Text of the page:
The formative aspect of portfolio assessment was also highlighted in a few groups as well as the connection to work-integrated learning. That brought up the question how experts from industry could evaluate a portfolio when they often aren’t experts in assessment. One participant said that university could help facilitate this process and assist. Involving industry in assessing internship portfolios would bring in a different perspective on the work of the students.

It was also mentioned that portfolio assessment was not to be the solution for everything. It should be used when it was appropriate and the activity allowed for it. This brought us back to the purposefulness of the portfolio and the assessment of it.

One group acknowledged that portfolio assessment was often more work, but said it can often more interesting to assess than other activities. Furthermore, it allowed for self- and peer feedback.

ePortfolios can drive better learning because they allow for more interaction with the learning artifacts, allow learners to reflect on their learning and the learning of their peers and can be used for strong formative assessment purposes.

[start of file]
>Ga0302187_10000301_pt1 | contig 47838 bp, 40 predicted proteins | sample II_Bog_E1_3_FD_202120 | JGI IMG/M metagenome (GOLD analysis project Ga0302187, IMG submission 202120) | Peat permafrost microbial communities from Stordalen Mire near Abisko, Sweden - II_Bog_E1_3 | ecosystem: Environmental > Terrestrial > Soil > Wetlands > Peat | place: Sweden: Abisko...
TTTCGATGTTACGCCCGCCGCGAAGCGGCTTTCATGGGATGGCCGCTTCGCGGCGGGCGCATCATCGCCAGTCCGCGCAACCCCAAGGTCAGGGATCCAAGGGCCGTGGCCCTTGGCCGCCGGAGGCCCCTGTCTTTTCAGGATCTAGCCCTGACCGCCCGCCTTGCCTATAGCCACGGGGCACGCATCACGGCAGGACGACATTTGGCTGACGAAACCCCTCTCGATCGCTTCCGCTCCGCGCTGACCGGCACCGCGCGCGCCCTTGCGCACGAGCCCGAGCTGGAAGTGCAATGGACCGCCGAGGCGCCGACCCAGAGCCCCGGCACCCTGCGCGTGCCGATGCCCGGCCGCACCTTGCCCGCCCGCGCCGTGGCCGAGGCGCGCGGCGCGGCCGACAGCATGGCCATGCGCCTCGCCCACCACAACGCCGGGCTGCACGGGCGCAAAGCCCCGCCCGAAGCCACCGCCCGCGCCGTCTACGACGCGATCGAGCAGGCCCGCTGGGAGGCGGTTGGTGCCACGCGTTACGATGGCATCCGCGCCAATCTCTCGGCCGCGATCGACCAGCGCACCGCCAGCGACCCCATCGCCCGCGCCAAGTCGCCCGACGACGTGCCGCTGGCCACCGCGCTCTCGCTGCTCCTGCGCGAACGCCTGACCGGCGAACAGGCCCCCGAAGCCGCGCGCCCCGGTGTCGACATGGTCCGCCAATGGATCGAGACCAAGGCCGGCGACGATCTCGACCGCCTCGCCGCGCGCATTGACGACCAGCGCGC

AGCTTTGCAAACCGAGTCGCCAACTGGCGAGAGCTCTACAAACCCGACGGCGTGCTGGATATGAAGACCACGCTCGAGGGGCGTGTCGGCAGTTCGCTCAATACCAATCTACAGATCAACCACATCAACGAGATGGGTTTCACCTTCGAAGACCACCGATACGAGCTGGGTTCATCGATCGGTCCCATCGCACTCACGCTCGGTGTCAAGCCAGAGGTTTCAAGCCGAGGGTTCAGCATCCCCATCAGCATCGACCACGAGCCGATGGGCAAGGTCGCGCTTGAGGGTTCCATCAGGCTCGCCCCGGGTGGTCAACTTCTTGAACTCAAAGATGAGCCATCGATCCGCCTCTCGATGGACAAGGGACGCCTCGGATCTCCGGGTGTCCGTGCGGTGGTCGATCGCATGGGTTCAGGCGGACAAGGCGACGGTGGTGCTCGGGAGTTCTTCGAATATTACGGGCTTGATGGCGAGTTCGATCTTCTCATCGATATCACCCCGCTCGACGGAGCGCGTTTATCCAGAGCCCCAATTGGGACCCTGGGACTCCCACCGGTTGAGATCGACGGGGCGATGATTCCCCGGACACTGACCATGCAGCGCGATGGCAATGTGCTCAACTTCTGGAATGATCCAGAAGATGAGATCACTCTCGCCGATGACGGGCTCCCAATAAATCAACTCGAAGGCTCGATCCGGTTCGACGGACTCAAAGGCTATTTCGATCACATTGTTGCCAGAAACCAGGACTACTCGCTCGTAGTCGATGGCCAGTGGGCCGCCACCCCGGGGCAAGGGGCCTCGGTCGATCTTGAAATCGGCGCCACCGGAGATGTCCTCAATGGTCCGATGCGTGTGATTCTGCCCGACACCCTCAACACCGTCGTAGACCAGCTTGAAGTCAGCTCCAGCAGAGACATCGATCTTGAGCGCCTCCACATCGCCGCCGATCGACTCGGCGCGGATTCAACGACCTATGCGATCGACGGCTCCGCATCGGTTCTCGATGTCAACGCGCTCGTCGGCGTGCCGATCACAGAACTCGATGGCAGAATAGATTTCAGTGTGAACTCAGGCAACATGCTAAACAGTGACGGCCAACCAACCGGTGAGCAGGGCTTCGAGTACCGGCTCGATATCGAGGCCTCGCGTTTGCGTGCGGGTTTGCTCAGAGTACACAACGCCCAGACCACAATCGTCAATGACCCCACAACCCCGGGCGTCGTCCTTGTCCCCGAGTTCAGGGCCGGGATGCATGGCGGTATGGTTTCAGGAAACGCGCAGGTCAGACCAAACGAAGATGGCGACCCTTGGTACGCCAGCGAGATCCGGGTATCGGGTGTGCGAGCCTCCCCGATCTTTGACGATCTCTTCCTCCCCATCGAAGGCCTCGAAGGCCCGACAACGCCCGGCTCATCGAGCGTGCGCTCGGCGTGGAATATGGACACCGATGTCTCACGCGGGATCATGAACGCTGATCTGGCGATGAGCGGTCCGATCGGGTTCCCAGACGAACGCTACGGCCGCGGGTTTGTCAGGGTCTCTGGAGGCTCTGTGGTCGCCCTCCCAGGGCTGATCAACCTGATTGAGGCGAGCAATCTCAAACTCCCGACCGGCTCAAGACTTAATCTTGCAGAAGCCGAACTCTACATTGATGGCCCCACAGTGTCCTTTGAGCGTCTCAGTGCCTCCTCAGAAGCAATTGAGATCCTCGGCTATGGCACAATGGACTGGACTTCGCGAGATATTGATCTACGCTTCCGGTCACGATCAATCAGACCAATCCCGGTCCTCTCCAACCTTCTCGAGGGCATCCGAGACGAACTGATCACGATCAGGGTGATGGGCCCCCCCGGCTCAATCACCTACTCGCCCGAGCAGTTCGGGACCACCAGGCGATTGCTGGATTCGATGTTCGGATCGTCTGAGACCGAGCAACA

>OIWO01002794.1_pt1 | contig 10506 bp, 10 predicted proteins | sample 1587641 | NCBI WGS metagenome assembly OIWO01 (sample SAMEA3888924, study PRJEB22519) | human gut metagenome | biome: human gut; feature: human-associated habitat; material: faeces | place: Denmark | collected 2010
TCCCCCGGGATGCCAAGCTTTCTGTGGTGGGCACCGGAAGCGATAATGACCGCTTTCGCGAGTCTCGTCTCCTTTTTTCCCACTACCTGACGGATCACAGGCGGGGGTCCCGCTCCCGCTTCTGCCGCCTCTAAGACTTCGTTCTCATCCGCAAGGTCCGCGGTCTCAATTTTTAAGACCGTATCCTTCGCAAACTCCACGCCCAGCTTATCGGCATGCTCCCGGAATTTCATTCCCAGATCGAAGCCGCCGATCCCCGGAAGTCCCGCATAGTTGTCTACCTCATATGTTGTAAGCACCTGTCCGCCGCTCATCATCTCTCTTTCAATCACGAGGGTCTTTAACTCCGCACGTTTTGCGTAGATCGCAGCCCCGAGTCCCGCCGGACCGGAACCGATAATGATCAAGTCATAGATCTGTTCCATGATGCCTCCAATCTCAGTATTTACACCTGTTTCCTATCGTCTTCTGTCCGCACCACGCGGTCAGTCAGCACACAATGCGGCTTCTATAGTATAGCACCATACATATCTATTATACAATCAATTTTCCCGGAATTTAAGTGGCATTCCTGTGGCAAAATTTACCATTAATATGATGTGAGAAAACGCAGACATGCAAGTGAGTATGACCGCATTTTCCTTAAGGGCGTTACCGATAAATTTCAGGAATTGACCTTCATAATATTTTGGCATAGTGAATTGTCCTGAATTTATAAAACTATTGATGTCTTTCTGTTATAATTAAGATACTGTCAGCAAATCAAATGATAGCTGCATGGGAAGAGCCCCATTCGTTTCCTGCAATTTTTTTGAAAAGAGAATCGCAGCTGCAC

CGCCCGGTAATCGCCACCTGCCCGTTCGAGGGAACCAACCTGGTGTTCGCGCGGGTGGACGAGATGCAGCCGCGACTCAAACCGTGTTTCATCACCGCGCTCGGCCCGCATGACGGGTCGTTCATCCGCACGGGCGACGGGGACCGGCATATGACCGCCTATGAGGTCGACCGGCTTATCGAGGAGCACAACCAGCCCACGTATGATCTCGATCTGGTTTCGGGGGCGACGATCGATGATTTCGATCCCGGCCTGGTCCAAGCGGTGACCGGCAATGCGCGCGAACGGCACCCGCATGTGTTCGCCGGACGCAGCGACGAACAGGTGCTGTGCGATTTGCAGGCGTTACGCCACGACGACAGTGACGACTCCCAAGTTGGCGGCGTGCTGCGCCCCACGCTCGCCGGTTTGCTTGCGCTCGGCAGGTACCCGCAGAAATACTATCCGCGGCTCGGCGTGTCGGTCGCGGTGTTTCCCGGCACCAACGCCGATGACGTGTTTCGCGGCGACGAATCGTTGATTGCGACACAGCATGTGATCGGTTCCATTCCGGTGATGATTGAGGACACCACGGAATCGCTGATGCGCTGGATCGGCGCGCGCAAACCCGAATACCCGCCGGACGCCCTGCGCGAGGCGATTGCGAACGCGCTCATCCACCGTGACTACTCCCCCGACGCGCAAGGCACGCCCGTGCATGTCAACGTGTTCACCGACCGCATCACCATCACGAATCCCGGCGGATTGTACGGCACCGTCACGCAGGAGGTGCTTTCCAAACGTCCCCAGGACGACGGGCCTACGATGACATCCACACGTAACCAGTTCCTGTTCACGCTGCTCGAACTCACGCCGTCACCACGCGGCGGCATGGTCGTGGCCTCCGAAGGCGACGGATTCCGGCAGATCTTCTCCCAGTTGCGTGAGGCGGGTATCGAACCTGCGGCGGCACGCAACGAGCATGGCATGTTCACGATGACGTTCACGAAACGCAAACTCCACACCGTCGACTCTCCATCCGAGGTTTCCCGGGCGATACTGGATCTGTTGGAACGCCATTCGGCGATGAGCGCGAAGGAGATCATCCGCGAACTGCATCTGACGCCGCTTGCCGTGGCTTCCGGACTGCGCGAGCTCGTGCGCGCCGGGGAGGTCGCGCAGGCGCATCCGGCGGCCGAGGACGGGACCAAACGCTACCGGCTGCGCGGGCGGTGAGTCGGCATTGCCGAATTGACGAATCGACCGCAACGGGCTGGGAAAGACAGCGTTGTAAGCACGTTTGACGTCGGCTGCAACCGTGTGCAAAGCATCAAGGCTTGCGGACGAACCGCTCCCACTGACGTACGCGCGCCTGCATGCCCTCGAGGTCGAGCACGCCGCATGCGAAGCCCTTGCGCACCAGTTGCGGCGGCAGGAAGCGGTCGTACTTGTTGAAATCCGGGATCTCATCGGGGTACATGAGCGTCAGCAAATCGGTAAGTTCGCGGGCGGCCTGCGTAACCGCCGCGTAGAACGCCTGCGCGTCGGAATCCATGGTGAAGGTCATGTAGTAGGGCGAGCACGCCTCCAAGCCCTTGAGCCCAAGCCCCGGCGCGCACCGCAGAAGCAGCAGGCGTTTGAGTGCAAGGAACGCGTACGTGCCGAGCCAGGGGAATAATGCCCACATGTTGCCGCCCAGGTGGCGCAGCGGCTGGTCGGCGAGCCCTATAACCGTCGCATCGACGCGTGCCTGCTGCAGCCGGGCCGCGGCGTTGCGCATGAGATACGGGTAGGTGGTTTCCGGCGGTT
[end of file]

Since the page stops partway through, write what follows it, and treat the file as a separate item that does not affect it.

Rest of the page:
In this discussion we hardly touched on the technical side of things because we needed to look at the concept first. Technology was mentioned briefly a few times when different user groups of the assessment data were mentioned as they would need different lenses into the portfolio and potentially different aggregation of the portfolios they are to look at. Furthermore, multimedia would also play an increasing role in the future going away from text heavy portfolios to more visual portfolios that included more video and images where appropriate and possible.

Portfolios would need to serve many “multi”:

  • multi media
  • multi purpose
  • multi content
  • multi method

This would not always be possible in one single portfolio, but the portfolio content – evidence and reflections – would need to be able to be re-arranged for the specific purpose for which the portfolio is created because there is always an audience for the portfolio.